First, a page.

Scott Schebler, OF: Schebler also enjoyed a breakout season, though his is less credible as a 22-year-old in the hitter-friendly California League. He posted a .941 OPS with 69 extra-base hits (29 doubles, 13 triples and 27 home runs), 91 RBI and 16 stolen bases 125 games, but he also struck out 140 times (26.2 percent strikeout rate).
10. Onelki Garcia, LHP
DOB: 8/2/1989 (Age: 24)
Height/Weight: 6’3”, 220
Drafted/Signed: Third round, 2012 (Cuba)
Double-A/Triple-A: 62 IP, 2.90 ERA, 1.32 WHIP, .209 BAA, 67/35 K/BB (35 G/6 GS)
MLB: IP, H, 2 ER, 4 BB, K (2 G)
Fastball sits at 90-93 mph and noticeably sneaks up on opposing hitters; plus curveball is a hard downer with a pace that’s difficult for opposing hitters to time; struggles to throw it for a strike early in the count; still, it is still a legitimate out pitch and induces lots of whiffs; very uncomfortable at-bat for same-side hitters; development of his changeup and ability to pound the zone will ultimately determine whether he’ll be a starter or reliever.
9. Tom Windle, LHP
DOB: 03/10/1992 (Age: 21)
Height/Weight: 6’4", 215
Drafted/Signed: Second round, 2013 (Minnesota)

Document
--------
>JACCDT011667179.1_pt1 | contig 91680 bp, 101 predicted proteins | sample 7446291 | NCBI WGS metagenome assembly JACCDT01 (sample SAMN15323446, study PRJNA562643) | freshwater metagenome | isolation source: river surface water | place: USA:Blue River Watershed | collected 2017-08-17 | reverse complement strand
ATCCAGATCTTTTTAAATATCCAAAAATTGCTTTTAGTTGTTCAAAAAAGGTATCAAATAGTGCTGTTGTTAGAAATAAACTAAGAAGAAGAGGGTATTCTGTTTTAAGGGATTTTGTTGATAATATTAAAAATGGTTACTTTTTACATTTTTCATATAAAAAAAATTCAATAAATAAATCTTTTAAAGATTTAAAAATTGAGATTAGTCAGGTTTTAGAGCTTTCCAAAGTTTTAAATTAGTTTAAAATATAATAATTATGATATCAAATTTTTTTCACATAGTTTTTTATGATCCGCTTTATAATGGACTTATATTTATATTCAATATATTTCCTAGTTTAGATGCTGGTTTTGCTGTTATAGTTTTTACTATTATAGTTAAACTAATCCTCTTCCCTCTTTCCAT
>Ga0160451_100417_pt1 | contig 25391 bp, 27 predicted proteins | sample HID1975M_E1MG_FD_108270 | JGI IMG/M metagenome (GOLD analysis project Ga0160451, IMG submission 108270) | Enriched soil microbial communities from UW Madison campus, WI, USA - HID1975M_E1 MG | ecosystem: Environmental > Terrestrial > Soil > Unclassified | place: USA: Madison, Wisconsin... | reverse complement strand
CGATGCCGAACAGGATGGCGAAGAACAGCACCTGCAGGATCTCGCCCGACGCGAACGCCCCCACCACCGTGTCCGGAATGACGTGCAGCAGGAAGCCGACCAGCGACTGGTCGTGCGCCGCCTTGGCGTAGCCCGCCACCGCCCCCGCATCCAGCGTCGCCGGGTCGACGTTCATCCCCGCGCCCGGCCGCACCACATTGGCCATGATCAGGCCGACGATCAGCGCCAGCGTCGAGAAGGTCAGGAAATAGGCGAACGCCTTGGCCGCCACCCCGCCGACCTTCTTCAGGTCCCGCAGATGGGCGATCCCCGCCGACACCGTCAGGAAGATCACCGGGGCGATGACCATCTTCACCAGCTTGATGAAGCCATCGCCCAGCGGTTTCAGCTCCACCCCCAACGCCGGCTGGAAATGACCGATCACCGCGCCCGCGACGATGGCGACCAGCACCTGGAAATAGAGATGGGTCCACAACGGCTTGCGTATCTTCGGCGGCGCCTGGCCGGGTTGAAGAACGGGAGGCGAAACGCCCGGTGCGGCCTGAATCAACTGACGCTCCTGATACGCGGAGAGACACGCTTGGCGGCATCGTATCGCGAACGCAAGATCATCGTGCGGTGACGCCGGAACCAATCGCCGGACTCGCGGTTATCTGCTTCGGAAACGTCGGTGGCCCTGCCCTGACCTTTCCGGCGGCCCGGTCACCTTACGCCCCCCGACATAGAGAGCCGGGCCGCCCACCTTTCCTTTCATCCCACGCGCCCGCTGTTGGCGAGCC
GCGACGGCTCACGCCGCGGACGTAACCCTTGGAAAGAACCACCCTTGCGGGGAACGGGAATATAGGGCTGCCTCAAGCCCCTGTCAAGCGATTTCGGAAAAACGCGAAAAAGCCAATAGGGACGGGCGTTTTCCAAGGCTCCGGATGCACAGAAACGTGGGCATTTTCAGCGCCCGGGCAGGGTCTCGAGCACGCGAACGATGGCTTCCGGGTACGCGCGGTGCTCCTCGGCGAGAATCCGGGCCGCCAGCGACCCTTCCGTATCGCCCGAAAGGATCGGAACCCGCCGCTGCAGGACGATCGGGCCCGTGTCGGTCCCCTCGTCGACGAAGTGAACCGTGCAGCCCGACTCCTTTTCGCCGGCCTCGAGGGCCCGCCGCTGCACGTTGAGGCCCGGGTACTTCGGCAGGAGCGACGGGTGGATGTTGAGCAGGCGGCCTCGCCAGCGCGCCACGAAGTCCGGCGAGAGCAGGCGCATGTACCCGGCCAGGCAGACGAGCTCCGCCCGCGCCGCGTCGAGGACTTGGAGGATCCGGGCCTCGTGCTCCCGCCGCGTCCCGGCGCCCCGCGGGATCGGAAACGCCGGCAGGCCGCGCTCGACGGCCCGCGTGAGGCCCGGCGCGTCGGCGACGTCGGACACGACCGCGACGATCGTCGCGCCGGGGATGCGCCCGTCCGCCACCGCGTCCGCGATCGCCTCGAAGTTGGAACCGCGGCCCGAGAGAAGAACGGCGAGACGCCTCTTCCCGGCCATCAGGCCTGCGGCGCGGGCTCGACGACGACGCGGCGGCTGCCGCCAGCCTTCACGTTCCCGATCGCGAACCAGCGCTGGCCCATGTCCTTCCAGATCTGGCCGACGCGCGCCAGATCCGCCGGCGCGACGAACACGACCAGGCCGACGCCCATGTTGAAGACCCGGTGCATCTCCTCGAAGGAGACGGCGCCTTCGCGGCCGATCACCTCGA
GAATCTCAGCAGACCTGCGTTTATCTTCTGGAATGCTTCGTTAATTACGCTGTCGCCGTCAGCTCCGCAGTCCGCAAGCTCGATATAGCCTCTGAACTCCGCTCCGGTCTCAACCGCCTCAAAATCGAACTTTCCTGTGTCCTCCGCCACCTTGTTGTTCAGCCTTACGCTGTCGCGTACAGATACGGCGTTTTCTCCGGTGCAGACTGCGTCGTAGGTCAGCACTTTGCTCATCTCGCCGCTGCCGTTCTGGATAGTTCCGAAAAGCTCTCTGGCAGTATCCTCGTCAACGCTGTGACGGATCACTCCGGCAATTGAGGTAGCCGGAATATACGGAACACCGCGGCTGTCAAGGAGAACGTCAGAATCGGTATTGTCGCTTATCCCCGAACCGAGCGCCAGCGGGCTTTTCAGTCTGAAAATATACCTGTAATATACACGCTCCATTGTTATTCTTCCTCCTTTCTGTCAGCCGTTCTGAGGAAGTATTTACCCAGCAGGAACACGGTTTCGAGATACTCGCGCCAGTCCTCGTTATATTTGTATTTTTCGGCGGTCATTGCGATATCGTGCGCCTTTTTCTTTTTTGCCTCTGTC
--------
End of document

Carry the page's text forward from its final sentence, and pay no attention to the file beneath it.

Low-A: 5-1, 53.2 IP, 2.68 ERA, 1.30 WHIP, .242 BAA, 51/20 K/BB (13 G/12 GS)
Windle has a projectable 6’4”, 215-pound frame with room to add strength; creates natural deception; minimal hip rotation; some use of lower half; almost max-effort delivery, though he repeats it well; tends to rely on arm strength; changes opposing hitters’ eye levels well; good sequencing; aggressive approach allows him to challenge both right- and left-handed hitters.
Fastball sits 90-92 mph with late life to his arm side; throws the pitch on a consistent downhill plane and pounds lower portion of the strike zone. Slider is an inconsistent offering but flashes plus potential; thrown in 81-84 mph range with depth and tilt off fastball plane; pitch is difficult to recognize due to arm action; only potential swing-and-miss offering. Changeup is a potential solid-average pitch thrown at 80-82 mph; really sells the pitch thanks to unorthodox arm action; turns it over well to create some sink and fade to the arm side.
8. Chris Reed, LHP
DOB: 5/20/1990 (Age: 23)
Height/Weight: 6’4”, 195
Drafted/Signed: First round, 2011 (Stanford)
Double-A: 137.2 IP, 3.86 ERA, 1.39 WHIP, .250 BAA, 106/63 K/BB (29 G/25 GS)